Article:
The increasing needs for inexpensive, small monitoring devices have added new impetus to miniaturize analysis systems. It is well known that miniaturization offers functional and economic benefits such as the reduction in sample size, decrease in reagent consumption and inexpensive mass production. Advancements in thin-film technologies have expanded the range of possible microsensor designs. On the other hand, micromachining processes, particularly anisotropic and plasma etching, and the sacrificial layer method make possible the construction of a variety of three-dimensional structures. It is feasible to employ these methods to produce sophisticated, low power integrated sensing systems at a modest cost. The high degree of reproducibility and the relatively small size of these devices enhance both performance and the potential for practical applications.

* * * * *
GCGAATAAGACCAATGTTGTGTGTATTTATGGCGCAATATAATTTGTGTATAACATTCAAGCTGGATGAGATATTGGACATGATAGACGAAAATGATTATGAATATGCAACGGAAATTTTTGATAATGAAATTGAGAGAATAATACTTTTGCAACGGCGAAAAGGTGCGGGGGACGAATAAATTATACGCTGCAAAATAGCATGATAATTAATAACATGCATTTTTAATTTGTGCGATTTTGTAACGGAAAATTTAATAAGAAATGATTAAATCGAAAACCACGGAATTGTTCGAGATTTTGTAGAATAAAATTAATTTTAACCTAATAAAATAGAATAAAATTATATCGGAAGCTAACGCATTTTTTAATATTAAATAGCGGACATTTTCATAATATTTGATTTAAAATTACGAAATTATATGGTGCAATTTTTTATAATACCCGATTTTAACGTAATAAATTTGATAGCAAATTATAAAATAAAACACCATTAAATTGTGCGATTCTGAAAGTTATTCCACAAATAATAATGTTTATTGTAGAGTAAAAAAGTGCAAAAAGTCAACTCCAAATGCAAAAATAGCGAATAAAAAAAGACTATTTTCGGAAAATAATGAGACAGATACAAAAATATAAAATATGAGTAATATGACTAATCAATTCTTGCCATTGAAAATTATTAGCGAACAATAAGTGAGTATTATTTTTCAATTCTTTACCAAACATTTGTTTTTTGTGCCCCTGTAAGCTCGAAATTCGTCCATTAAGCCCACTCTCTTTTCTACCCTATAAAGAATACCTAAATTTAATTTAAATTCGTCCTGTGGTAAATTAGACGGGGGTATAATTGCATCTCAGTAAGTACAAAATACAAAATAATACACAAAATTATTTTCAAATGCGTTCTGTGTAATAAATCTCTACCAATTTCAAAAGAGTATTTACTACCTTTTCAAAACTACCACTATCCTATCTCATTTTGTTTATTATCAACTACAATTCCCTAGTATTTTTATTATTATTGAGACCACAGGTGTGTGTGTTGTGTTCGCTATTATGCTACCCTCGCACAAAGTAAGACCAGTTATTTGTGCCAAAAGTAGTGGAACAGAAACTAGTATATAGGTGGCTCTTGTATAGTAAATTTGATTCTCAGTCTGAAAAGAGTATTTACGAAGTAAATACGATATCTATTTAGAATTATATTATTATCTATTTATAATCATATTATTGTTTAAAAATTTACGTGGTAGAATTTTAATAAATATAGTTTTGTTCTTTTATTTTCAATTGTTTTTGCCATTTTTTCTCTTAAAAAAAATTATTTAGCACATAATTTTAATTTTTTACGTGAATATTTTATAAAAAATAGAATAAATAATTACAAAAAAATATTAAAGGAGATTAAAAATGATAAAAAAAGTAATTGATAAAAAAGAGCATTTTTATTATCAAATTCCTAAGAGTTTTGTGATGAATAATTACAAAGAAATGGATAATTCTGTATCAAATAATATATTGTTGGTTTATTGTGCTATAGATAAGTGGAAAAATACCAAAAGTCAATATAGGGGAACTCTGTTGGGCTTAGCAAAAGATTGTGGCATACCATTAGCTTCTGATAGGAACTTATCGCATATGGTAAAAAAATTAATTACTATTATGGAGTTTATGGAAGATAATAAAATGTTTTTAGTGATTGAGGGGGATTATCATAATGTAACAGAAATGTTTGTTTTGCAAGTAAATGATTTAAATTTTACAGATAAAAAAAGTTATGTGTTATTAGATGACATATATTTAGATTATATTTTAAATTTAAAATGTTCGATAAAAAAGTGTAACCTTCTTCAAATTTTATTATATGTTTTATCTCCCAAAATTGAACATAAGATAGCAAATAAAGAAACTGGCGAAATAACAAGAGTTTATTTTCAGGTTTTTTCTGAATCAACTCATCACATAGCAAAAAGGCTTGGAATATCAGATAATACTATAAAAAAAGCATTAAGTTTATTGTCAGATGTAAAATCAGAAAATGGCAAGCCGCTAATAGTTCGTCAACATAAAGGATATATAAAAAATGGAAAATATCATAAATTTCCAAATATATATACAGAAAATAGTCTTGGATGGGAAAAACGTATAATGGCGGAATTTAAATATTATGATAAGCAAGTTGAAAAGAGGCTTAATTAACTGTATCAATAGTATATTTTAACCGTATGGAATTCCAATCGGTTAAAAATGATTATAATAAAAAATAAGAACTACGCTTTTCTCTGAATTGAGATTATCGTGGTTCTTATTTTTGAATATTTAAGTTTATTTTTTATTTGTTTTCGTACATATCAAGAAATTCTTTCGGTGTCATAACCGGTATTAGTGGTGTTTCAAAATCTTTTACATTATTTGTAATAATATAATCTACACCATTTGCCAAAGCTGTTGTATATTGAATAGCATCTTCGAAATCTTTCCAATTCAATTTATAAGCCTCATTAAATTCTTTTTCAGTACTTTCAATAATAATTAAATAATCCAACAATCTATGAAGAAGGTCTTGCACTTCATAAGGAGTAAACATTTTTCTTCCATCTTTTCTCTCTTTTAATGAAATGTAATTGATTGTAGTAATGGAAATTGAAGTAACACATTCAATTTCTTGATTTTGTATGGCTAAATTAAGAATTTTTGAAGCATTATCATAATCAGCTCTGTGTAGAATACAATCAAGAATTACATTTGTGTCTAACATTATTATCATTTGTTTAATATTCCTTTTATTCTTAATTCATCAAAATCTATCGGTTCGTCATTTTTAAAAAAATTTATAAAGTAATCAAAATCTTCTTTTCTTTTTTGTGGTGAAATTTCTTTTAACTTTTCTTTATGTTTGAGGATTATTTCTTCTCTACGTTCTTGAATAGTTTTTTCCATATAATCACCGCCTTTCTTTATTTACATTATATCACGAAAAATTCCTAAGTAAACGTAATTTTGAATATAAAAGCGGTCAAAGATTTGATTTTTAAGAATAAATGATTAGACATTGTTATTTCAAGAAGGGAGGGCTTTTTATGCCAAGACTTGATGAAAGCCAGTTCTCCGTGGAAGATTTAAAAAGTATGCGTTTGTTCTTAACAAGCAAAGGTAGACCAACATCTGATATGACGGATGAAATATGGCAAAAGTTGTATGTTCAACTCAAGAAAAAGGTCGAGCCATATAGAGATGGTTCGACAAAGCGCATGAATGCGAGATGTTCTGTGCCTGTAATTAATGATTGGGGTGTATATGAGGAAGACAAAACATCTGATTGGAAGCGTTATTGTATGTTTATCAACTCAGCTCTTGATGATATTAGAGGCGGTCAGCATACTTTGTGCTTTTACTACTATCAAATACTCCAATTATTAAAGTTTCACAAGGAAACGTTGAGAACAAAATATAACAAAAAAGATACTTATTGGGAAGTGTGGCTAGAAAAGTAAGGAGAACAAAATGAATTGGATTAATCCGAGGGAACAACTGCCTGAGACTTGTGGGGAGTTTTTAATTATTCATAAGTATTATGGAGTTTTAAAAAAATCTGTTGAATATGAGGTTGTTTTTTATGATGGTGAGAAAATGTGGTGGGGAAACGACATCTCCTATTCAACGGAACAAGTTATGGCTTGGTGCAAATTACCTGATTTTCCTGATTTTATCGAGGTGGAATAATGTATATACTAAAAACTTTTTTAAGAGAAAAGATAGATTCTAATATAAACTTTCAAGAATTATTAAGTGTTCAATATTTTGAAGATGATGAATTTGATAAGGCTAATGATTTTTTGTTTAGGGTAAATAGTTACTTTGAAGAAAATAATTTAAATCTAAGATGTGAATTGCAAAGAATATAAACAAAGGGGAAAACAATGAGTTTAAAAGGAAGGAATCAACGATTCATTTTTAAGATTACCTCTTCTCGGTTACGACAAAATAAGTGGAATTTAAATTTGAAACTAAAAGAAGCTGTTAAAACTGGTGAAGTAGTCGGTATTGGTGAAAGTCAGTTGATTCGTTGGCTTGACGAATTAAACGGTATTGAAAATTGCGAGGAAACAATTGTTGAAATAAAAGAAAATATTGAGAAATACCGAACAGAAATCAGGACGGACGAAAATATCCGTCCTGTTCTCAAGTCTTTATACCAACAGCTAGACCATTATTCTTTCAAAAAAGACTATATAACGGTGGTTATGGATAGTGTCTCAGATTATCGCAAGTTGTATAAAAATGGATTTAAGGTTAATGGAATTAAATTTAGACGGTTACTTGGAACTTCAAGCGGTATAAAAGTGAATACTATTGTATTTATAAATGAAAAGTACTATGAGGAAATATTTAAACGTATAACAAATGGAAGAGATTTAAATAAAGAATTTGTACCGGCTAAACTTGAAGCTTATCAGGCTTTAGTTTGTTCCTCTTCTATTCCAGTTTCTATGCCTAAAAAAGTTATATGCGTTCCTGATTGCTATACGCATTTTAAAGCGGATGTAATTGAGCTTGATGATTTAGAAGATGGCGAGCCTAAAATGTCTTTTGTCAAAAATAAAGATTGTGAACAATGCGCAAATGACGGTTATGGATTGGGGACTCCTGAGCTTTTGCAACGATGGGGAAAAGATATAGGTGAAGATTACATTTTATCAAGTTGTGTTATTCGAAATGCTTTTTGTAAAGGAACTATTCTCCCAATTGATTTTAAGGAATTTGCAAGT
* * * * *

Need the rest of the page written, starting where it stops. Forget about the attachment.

A few types of microsensors have been developed to date. Tin-oxide-based sensors have been widely used in gas sensing. An important environmental application is the detection of low concentration toxic gases (i.e., CO, NO2, O3 etc.). SnO2 films are commonly used as gas sensors due to their high sensitivity to different gases, low production cost, and the ease of use. Surface acoustic wave (SAW) sensors are another widely used class of highly sensitive environmental sensors. A coated SAW device acts as a chemical sensor by adsorbing analytes on its surface. A mass loading on the surface results in a change in propagation velocity and a corresponding phase shift. Schottky-diode-type sensors have also been used in gas sensing, in which, when an analyte diffuses towards the interface between the metal and the insulting layers of a diode, the height of the Schottky barrier diminishes, leading to a change in either the forward voltage or the reverse current.